In its 2017 “Ease of Doing Business” index, the World Bank ranked Guinea 163rd of 190 countries worldwide. Transparency International’s 2016 “Corruption Perception Index” ranked Guinea 142nd of 176 countries listed.

The business and political cultures, coupled with low salaries, have historically combined to create and encourage a culture of corruption throughout Guinea’s government system. Business is often conducted through the payment of bribes rather than by the rule of law. Though it is illegal to pay bribes in Guinea, there is no enforcement of these laws. In practice, it is difficult and time-consuming to conduct business without paying bribes in Guinea, leaving U.S. companies who must comply with the Foreign Corrupt Practices Act at a disadvantage.

Although the law provides criminal penalties for corruption by officials, the government does not implement the law effectively, and officials often engaged in corrupt practices with impunity. The World Bank’s most recent Worldwide Governance Indicators reflected that corruption continued to be a severe problem. Public funds were diverted for private use or for illegitimate public uses, such as buying vehicles for government workers. Land sales and business contracts generally lacked transparency.

Guinea’s Anti-Corruption Agency (ANLC) is an autonomous agency established by presidential decree in 2004. The ANLC reports directly to the president and is currently the only state agency focused solely on fighting corruption. However, it has been largely ineffective in its role with only two cases prosecuted and no convictions. The ANLC receives anonymous tips concerning possible corruption cases received through a hotline. However, during the past three years there have been no prosecutions as a result of these tips. The ANLC executive director died in 2014 and has yet to be replaced. The agency is underfunded, understaffed, and lacks the basics to fight corruption such as computers and vehicles. The ANLC is comprised of 52 employees in seven field offices and operates on a budget of $1.1 million per year.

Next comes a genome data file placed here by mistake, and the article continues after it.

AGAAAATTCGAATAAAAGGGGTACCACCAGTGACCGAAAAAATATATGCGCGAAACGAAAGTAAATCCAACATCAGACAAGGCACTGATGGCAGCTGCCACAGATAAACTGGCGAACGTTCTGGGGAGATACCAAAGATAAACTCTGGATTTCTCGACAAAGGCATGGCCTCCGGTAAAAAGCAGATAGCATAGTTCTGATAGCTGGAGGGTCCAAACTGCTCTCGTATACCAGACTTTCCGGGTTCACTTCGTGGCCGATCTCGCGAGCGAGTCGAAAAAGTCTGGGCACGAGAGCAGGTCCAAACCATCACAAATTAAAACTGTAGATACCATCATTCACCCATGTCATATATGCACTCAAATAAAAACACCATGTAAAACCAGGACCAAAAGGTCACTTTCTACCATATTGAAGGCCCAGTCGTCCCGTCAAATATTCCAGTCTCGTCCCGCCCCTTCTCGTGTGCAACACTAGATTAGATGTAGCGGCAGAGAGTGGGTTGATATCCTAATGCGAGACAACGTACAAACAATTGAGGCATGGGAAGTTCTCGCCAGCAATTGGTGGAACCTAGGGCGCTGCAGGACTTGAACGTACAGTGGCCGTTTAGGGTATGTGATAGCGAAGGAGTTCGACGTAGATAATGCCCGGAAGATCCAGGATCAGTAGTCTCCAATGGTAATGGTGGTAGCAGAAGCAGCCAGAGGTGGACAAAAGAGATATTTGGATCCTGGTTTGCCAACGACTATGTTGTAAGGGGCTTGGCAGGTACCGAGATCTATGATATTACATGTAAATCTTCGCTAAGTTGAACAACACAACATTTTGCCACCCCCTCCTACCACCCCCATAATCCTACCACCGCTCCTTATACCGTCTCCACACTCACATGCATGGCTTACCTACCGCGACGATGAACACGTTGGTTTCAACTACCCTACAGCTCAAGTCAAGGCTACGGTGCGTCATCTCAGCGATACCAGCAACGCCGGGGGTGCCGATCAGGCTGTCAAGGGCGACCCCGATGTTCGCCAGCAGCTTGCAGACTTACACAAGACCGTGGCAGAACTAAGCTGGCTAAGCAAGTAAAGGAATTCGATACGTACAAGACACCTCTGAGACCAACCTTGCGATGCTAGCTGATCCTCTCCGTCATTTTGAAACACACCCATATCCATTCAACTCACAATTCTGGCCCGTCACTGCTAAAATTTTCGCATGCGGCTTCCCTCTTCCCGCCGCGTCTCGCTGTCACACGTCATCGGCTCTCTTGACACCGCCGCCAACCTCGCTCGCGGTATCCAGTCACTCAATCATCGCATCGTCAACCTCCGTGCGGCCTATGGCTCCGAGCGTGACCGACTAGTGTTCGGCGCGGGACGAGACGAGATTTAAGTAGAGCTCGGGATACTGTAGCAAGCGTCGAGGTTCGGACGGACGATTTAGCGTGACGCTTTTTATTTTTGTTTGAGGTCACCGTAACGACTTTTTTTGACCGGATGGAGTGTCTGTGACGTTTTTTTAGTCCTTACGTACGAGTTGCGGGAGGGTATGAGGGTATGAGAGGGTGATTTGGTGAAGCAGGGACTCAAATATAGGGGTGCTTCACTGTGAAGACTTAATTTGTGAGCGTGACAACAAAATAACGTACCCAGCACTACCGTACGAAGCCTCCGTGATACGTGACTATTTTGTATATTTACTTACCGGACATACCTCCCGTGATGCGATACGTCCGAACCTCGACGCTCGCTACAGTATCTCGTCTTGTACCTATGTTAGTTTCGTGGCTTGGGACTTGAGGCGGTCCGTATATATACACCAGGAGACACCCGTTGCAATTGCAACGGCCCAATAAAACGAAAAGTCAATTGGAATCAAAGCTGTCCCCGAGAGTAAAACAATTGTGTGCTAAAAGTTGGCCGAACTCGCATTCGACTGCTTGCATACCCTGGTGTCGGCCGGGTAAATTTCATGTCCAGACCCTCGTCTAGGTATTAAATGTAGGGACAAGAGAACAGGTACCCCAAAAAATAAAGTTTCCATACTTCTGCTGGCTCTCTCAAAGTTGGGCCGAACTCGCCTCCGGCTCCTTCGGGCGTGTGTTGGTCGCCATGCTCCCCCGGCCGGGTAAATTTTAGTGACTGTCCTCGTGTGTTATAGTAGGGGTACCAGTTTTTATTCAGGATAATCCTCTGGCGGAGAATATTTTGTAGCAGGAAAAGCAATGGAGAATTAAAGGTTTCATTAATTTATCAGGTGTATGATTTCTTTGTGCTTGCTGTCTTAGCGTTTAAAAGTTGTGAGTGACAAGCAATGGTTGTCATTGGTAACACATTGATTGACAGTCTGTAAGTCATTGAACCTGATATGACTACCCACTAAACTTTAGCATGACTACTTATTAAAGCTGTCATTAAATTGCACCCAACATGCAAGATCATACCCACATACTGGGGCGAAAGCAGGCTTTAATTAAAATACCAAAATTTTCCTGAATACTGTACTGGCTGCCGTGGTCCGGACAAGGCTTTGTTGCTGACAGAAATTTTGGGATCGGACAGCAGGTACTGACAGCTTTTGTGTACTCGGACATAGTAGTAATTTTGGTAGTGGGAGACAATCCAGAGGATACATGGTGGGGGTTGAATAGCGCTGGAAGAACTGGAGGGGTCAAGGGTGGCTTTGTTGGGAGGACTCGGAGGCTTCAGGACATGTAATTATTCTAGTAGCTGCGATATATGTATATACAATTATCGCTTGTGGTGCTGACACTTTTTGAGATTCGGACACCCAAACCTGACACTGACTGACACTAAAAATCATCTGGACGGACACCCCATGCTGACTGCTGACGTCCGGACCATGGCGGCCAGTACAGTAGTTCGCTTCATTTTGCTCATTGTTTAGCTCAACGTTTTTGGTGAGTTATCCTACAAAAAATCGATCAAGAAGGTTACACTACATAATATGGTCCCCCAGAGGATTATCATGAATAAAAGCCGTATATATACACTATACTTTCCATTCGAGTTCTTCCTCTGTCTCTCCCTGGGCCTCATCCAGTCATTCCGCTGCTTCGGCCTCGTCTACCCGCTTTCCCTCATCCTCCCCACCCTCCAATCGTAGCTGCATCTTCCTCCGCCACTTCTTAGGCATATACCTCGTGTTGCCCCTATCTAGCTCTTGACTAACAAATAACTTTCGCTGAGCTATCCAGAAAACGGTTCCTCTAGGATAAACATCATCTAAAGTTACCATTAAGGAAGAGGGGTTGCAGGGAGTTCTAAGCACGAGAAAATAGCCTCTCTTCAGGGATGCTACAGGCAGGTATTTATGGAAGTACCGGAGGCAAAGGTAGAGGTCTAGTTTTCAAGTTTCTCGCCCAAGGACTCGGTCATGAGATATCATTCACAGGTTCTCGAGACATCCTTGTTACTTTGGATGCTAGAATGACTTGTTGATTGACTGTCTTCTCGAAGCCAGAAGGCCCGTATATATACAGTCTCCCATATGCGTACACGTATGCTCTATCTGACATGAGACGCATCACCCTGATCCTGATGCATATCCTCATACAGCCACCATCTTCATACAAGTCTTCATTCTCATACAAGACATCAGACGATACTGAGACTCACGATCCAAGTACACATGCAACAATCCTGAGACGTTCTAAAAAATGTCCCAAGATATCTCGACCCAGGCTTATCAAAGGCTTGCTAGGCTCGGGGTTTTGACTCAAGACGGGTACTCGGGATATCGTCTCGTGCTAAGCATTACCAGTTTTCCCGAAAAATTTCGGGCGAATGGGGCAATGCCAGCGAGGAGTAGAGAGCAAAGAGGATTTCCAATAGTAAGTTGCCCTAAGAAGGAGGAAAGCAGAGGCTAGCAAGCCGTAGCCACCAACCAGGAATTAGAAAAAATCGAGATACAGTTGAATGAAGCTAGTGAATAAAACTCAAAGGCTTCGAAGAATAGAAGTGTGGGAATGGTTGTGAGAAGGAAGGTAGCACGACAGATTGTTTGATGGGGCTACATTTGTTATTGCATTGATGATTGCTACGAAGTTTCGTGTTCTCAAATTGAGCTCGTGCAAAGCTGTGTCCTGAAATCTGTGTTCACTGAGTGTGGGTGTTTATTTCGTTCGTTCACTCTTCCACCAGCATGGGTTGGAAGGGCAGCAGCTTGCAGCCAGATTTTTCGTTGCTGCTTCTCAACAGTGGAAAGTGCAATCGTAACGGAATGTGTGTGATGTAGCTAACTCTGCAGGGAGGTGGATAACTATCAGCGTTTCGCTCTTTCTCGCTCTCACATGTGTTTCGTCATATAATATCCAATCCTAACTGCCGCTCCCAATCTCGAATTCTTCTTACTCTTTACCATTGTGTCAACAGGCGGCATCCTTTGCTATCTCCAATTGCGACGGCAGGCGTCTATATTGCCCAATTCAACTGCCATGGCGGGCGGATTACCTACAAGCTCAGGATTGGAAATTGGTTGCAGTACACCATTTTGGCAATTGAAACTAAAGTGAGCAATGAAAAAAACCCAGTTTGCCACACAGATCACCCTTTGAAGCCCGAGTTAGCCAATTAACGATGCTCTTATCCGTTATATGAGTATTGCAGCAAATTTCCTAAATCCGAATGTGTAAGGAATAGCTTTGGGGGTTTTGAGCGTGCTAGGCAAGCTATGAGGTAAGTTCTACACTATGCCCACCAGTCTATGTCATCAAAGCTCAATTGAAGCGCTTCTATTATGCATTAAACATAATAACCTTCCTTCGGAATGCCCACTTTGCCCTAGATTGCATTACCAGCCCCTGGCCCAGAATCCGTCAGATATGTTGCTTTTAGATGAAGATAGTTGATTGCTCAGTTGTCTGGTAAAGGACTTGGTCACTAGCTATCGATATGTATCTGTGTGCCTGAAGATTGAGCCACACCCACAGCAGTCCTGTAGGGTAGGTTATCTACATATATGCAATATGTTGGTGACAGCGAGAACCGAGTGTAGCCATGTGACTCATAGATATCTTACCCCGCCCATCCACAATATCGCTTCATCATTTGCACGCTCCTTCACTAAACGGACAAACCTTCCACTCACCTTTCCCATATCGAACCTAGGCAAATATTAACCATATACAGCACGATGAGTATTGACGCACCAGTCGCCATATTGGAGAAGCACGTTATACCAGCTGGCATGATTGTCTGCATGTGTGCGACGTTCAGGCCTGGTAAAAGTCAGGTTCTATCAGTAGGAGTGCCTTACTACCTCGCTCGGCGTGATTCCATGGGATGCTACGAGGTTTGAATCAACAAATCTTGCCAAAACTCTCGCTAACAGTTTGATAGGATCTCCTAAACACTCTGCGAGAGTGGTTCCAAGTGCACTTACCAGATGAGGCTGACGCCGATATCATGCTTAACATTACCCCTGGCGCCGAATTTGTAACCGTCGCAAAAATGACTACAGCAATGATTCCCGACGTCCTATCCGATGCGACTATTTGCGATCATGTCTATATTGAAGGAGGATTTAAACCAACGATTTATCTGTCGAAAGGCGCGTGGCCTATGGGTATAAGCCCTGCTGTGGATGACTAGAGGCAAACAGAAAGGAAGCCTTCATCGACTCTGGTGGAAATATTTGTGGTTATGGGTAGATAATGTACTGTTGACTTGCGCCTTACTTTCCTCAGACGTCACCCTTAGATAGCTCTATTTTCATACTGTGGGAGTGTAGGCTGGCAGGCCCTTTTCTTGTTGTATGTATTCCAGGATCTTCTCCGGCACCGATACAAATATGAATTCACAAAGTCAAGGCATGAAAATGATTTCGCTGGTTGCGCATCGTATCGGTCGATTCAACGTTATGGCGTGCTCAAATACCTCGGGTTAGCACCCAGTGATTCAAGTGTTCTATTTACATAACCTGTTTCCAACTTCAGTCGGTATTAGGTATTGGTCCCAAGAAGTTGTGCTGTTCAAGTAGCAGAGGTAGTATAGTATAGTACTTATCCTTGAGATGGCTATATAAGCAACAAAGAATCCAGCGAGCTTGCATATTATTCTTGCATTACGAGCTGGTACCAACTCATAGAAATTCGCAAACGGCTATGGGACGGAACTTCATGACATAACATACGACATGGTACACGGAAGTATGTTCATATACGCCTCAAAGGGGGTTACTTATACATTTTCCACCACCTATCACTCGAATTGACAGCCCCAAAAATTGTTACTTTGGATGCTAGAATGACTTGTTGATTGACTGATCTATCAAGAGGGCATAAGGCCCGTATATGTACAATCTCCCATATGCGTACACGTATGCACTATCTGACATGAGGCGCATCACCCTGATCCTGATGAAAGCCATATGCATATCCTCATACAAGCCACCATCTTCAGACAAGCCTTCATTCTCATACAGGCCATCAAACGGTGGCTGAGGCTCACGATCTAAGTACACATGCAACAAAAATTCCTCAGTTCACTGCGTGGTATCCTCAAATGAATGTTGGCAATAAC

The ANLC’s Bureau of Complaint Reception fields anonymous tips forwarded to the ANLC. Investigations and cases must then be prosecuted through criminal courts. During the year there were no prosecutions as a result of tips.

A poll by Afrobarometer and Stat View International of 1,200 citizens from 2011 to 2013 found that 57 percent of the respondents reported paying a bribe within the past 12 months. A separate survey by the ANLC, Open Society Initiative West Africa, and Transparency International found that among private households 61 percent of the respondents stated they were asked to pay a bribe for national services and 24 percent for local services. Furthermore, 24 percent claimed to have paid traffic-related bribes to police, 24 percent for better medical treatment, 19 percent for better water or electricity services, and 8 percent for better judicial treatment.

The Conde Administration has promised to combat corruption in both government and
commercial spheres as one of its top priority agenda items. In general, the situation has improved over the past few years as the government earnestly attempts to improve transparency and reduce corruption.

Guinea is a party to the UN Anticorruption Convention. http://www.unodc.org/unodc/en/treaties/CAC/signatories.html 

Guinea is not a party to the OECD Convention on Combatting Bribery. http://www.oecd.org/daf/anti-bribery/countryreportsontheimplementationoftheoecdanti-briberyconvention.htm 

Resources to Report Corruption:

Contact at government agency responsible for combating corruption:

Seko Mohamed Sylla
Deputy Executive Director
Agence Nationale de Lutte Contre la Corruption (ANLC – National Agency Against Corruption)
Cite des Nations, Conakry, Guinea
+224- 669 22 82 51

Contact at NGO:

Transparency International
Dakar, Senegal

Guinea has a long history of political violence. The country suffered under authoritative rule from independence in 1958 until its first democratic election (presidential) in 2010 and it has seen political violence during its transition as a new democracy, although the level of political violence has decreased with each subsequent election since 2010 (legislative in 2013 followed by its second democratic presidential election in 2015). The state persecuted political dissidents and opposition parties for decades. The Sekou Toure regime (1958-1984) and the Lansana Conte regime (1984-2008) were both marked by political violence and human rights abuses.

Following the death of President Lansana Conte on December 22, 2008, a military junta calling themselves the National Council for Democracy and Development (CNDD) took power in a bloodless coup. Immediately following the coup, the U.S. government suspended all but its humanitarian and election assistance to Guinea. The African Union (AU) and the Economic Community of West African States (ECOWAS) suspended Guinea’s membership pending democratic elections and a relinquishment of power by the military junta.